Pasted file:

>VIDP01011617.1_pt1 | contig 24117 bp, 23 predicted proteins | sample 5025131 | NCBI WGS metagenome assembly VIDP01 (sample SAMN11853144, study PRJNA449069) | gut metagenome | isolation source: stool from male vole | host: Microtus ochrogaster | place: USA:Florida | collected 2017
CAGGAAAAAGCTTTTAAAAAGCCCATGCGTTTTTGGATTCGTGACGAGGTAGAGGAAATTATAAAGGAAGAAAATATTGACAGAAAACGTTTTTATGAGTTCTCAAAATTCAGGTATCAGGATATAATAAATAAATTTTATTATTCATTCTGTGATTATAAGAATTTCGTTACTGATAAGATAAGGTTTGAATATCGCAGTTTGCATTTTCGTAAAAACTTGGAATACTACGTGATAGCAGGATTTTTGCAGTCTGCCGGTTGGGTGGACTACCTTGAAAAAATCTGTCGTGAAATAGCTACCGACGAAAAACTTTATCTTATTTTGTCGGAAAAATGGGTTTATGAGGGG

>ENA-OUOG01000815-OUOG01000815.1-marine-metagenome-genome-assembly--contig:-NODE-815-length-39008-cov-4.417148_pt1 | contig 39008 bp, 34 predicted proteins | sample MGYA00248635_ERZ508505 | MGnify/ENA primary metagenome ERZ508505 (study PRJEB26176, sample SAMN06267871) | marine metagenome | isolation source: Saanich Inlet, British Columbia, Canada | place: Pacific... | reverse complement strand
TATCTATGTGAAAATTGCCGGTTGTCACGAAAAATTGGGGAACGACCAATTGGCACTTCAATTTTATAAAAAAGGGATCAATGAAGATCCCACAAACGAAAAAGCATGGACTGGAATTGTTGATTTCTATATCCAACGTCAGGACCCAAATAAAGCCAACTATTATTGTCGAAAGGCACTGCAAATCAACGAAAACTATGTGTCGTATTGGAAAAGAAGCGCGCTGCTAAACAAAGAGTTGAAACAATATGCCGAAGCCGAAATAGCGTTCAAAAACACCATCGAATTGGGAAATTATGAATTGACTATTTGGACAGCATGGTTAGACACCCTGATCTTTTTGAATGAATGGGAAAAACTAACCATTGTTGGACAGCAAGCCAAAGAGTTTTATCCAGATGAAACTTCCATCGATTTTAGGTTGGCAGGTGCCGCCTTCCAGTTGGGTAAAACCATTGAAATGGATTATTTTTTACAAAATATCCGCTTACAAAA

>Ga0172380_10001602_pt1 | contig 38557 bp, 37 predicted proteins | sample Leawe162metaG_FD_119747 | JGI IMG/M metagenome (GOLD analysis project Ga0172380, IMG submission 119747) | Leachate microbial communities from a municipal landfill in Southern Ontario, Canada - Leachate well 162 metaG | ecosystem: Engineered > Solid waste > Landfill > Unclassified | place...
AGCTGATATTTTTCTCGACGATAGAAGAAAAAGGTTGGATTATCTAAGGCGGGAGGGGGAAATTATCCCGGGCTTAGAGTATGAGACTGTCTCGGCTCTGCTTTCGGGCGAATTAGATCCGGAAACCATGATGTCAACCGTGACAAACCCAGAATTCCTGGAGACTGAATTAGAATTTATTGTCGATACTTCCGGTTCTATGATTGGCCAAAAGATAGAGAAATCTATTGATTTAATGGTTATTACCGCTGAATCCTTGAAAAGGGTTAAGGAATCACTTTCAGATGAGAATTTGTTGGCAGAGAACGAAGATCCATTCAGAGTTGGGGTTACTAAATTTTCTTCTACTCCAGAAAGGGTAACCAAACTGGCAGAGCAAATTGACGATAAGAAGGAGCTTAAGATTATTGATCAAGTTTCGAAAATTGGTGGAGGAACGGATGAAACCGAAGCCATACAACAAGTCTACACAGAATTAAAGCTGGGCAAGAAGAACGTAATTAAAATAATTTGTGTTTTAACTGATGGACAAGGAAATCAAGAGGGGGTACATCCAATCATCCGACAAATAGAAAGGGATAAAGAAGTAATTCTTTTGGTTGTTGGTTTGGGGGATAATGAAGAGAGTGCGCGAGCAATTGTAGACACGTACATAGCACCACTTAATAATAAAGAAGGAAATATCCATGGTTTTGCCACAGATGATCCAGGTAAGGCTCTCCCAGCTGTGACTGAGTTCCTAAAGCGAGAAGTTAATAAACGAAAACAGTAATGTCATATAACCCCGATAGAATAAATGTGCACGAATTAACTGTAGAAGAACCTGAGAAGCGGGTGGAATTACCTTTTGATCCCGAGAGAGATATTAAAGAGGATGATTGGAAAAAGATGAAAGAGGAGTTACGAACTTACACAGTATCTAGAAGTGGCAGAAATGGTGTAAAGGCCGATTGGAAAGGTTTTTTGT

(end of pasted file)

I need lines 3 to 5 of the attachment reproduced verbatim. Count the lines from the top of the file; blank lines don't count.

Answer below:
>ENA-OUOG01000815-OUOG01000815.1-marine-metagenome-genome-assembly--contig:-NODE-815-length-39008-cov-4.417148_pt1 | contig 39008 bp, 34 predicted proteins | sample MGYA00248635_ERZ508505 | MGnify/ENA primary metagenome ERZ508505 (study PRJEB26176, sample SAMN06267871) | marine metagenome | isolation source: Saanich Inlet, British Columbia, Canada | place: Pacific... | reverse complement strand
TATCTATGTGAAAATTGCCGGTTGTCACGAAAAATTGGGGAACGACCAATTGGCACTTCAATTTTATAAAAAAGGGATCAATGAAGATCCCACAAACGAAAAAGCATGGACTGGAATTGTTGATTTCTATATCCAACGTCAGGACCCAAATAAAGCCAACTATTATTGTCGAAAGGCACTGCAAATCAACGAAAACTATGTGTCGTATTGGAAAAGAAGCGCGCTGCTAAACAAAGAGTTGAAACAATATGCCGAAGCCGAAATAGCGTTCAAAAACACCATCGAATTGGGAAATTATGAATTGACTATTTGGACAGCATGGTTAGACACCCTGATCTTTTTGAATGAATGGGAAAAACTAACCATTGTTGGACAGCAAGCCAAAGAGTTTTATCCAGATGAAACTTCCATCGATTTTAGGTTGGCAGGTGCCGCCTTCCAGTTGGGTAAAACCATTGAAATGGATTATTTTTTACAAAATATCCGCTTACAAAA

>Ga0172380_10001602_pt1 | contig 38557 bp, 37 predicted proteins | sample Leawe162metaG_FD_119747 | JGI IMG/M metagenome (GOLD analysis project Ga0172380, IMG submission 119747) | Leachate microbial communities from a municipal landfill in Southern Ontario, Canada - Leachate well 162 metaG | ecosystem: Engineered > Solid waste > Landfill > Unclassified | place...